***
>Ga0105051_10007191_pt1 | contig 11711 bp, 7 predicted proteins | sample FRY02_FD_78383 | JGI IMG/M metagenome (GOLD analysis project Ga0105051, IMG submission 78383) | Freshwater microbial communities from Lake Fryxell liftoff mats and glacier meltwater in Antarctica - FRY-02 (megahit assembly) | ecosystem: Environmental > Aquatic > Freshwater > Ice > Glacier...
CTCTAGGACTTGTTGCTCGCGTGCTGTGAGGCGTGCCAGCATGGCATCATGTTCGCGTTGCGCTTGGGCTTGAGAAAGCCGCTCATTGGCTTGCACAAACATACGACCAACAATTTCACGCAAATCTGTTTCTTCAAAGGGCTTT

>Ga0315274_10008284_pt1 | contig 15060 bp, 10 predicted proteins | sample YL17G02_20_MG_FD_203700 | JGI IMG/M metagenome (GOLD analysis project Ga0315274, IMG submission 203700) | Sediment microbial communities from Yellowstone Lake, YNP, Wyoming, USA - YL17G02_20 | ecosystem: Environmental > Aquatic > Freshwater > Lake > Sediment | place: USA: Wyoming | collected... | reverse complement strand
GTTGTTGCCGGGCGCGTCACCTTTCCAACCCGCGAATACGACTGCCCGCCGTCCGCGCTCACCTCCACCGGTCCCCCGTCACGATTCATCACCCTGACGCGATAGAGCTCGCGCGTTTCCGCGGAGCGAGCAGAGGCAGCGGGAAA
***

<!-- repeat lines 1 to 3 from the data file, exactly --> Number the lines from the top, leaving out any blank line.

>Ga0105051_10007191_pt1 | contig 11711 bp, 7 predicted proteins | sample FRY02_FD_78383 | JGI IMG/M metagenome (GOLD analysis project Ga0105051, IMG submission 78383) | Freshwater microbial communities from Lake Fryxell liftoff mats and glacier meltwater in Antarctica - FRY-02 (megahit assembly) | ecosystem: Environmental > Aquatic > Freshwater > Ice > Glacier...
CTCTAGGACTTGTTGCTCGCGTGCTGTGAGGCGTGCCAGCATGGCATCATGTTCGCGTTGCGCTTGGGCTTGAGAAAGCCGCTCATTGGCTTGCACAAACATACGACCAACAATTTCACGCAAATCTGTTTCTTCAAAGGGCTTT

>Ga0315274_10008284_pt1 | contig 15060 bp, 10 predicted proteins | sample YL17G02_20_MG_FD_203700 | JGI IMG/M metagenome (GOLD analysis project Ga0315274, IMG submission 203700) | Sediment microbial communities from Yellowstone Lake, YNP, Wyoming, USA - YL17G02_20 | ecosystem: Environmental > Aquatic > Freshwater > Lake > Sediment | place: USA: Wyoming | collected... | reverse complement strand